Owning Tesla stock, or just following the company in general, is like dangling at the end of a yo-yo.
Just when you reach a high over another exciting chapter in the company’s clean-energy or automobile developments, you hurtle down yet again as the company’s promises don't quite match up.
But Tesla has reached yet another peak with the announcement that its much anticipated solar roof tiles are ready for market.
Tesla boasts that the tempered glass tiles are three times stronger than conventional roofing materials. Whether homeowners gravitate toward a textured or smooth appearance, Tesla guarantees the tiles for the life of the roof, the home or, in what seems to be a deal too good to be true, the longer lasting of the two. The company suggests the tiles be installed with a Powerwall battery, which Tesla says will allow consumers to use more of the power generated by their roofs and guard against sudden grid outages.
And despite what appears to be a steep price tag, the long-term financial benefits from the company’s point of view are obvious.
Potential customers who are interested need to plunk a $1,000 deposit, and they can glean a quick estimate on Tesla’s website.
Let’s use a 2,500-square-foot home in my hot-as-Hades San Joaquin Valley city as an example. The sticker shock may give me palpitations at first: $70,900 for the roof – of which actually only 40 percent of the tiles would generate solar power, a suggestion made by Tesla. But even after the $7,000 price of a Powerwall, plus federal and local solar tax credits, Tesla claims this home would produce $116,700 worth of energy over 30 years – or an “earning” of $56,200 during that span.
So, is this a wise investment, or just fuzzy Silicon Valley “unicorn” math?
True, that price is more expensive than a conventional roof that generates no energy. But, on average, the latter needs significant repairs or a total replacement every 20 years. And Tesla’s suggested cost is less pricey than the typical solar roof with clunky aluminum frames and battery packs. “The pricing is better than I expected, better than everyone expected,” said Hugh Bromley, a solar analyst at Bloomberg New Energy Finance, who was interviewed in a story for Bloomberg’s news service yesterday.
Tesla says its estimated cost per square foot, $21.85, beats out a forecast made by Consumer Reports, which last fall said would have to be $24.50 or less to be price competitive with standard residential roofs.
A report on CNBC was less enthusiastic about this latest development, saying 2017 is proving to be a difficult year for many solar installers. Nevertheless, the novelty of these tiles, backed by the power of Tesla’s brand, could be a game changer.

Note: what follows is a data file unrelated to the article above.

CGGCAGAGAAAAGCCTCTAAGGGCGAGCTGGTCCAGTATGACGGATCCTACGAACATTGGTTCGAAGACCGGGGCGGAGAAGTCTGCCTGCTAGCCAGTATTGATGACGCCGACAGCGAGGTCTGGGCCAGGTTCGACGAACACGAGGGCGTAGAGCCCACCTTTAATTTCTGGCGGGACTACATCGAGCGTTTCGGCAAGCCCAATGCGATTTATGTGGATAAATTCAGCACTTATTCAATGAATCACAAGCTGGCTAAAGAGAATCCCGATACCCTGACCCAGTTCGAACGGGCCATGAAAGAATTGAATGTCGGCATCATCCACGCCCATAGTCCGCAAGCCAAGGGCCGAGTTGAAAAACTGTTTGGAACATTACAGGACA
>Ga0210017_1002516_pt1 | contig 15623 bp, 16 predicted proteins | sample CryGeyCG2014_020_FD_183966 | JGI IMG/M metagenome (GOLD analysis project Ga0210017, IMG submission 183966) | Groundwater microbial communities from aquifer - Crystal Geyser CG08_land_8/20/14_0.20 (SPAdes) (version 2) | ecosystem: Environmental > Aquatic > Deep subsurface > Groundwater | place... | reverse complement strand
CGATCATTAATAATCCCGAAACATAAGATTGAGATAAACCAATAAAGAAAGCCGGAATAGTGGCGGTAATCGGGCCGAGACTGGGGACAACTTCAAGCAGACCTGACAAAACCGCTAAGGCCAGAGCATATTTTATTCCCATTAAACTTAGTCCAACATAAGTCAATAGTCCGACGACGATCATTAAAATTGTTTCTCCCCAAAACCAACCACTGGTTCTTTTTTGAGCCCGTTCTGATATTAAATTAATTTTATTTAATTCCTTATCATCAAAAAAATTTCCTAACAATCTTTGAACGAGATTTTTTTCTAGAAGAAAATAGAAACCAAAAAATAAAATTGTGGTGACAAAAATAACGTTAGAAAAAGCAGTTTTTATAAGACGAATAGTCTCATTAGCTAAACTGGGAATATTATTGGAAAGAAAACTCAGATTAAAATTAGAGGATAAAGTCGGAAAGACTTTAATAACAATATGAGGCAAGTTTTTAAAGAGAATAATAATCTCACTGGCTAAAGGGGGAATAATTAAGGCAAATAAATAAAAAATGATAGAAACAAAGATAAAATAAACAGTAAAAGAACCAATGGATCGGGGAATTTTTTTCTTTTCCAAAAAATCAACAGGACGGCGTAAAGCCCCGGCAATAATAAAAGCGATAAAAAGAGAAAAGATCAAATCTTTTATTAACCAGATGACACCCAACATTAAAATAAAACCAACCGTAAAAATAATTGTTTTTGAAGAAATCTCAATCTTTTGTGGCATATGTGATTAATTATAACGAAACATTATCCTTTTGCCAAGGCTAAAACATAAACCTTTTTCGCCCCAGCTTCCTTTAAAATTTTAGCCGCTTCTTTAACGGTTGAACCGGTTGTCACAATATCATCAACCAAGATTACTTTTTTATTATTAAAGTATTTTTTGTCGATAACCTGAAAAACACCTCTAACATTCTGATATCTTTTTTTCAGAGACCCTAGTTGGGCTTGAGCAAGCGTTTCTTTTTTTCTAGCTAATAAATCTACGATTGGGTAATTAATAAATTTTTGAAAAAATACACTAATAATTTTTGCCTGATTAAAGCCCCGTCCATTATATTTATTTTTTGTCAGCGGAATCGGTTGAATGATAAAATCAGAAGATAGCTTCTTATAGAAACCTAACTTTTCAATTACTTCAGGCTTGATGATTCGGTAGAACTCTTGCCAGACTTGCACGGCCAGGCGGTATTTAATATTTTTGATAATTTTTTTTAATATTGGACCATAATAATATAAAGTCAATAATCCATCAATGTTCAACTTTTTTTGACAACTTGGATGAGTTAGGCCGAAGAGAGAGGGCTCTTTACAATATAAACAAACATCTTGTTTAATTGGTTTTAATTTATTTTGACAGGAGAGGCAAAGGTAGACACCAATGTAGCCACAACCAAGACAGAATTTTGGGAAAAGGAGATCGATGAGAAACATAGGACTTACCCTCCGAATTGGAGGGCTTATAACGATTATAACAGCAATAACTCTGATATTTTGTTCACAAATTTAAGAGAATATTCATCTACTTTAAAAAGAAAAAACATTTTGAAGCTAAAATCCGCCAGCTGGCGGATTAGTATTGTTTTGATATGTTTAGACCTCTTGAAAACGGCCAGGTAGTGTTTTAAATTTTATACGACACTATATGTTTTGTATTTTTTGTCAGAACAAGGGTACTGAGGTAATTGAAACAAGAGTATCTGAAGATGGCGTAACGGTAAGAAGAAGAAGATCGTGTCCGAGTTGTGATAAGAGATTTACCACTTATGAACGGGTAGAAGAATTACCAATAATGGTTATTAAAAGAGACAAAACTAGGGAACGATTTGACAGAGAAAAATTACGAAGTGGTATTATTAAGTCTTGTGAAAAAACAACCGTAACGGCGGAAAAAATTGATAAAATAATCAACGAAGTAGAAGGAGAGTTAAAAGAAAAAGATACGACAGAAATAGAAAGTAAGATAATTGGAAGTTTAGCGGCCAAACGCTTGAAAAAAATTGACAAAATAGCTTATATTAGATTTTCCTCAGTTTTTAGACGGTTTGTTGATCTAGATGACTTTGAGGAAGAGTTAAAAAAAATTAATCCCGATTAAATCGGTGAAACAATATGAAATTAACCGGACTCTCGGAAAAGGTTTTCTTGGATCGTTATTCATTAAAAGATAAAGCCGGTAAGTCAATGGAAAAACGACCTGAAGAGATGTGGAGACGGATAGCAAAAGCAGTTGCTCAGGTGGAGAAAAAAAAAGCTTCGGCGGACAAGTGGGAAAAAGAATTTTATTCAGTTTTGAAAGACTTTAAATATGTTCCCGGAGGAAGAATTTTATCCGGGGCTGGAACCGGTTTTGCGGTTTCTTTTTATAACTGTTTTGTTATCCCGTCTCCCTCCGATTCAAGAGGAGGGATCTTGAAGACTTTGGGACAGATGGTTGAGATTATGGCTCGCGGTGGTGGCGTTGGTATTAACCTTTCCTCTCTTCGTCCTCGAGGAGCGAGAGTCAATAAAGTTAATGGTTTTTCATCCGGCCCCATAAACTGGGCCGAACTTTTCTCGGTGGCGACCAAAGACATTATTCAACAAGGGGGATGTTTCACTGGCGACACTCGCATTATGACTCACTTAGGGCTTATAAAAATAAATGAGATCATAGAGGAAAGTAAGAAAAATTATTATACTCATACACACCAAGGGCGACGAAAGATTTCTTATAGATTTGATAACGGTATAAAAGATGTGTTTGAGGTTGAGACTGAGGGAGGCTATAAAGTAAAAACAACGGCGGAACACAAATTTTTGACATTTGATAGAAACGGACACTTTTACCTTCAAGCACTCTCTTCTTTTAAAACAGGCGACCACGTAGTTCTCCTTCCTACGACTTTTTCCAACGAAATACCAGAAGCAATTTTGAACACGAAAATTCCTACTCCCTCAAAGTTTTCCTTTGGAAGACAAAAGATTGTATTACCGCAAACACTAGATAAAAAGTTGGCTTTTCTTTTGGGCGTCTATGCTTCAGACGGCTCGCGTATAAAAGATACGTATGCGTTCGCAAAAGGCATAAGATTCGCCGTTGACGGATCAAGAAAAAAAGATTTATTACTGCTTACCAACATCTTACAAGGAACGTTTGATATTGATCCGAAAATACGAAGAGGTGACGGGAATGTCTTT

And Tesla has also eschewed the annoying door-to-door and telemarketing sales tactics that to many consumers, have recast used car salesmen as a far more attractive crowd from whom to buy goods and services. Such a shift in strategy also lowers Tesla’s costs of both selling and installing residential solar power systems. The fact is that if someone is visiting Tesla’s solar web pages now, they are probably fairly serious about investing in such a system.
There is caveat to Tesla’s latest news, however: The recent history of solar tiles -- or, in industry terms, BIPV (building-integrated photovoltaics) -- is not a pretty one. Dow Chemical, for example, was once bullish on solar tiles, but pulled the plug on that product line last year after sales grew anemic. Ascent Solar and Energy Conversion Devices are among several other companies in the solar tile graveyard.
The news comes a month after Tesla, along with its manufacturing partner Panasonic, generated buzz over its sleek new solar panel systems. But that enthusiasm was tempered when it turned out Tesla revealed little information about this next generation of solar rooftop installations. But yesterday’s news gave Tesla a shot in the arm. As of press time, its stock price was up almost 4 percent.
Image credit: Tesla
Leon Kaye, Executive Editor, has written for Triple Pundit since 2010. He is also the Director of Social Media and Engagement for 3BL Media, and the Editor in Chief of CR Magazine. His previous work can be found at The Guardian, Sustainable Brands and CleanTechnica. Kaye is based in Fresno, CA, from where he happily explores California’s stellar Central Coast and the national parks in the Sierra Nevadas.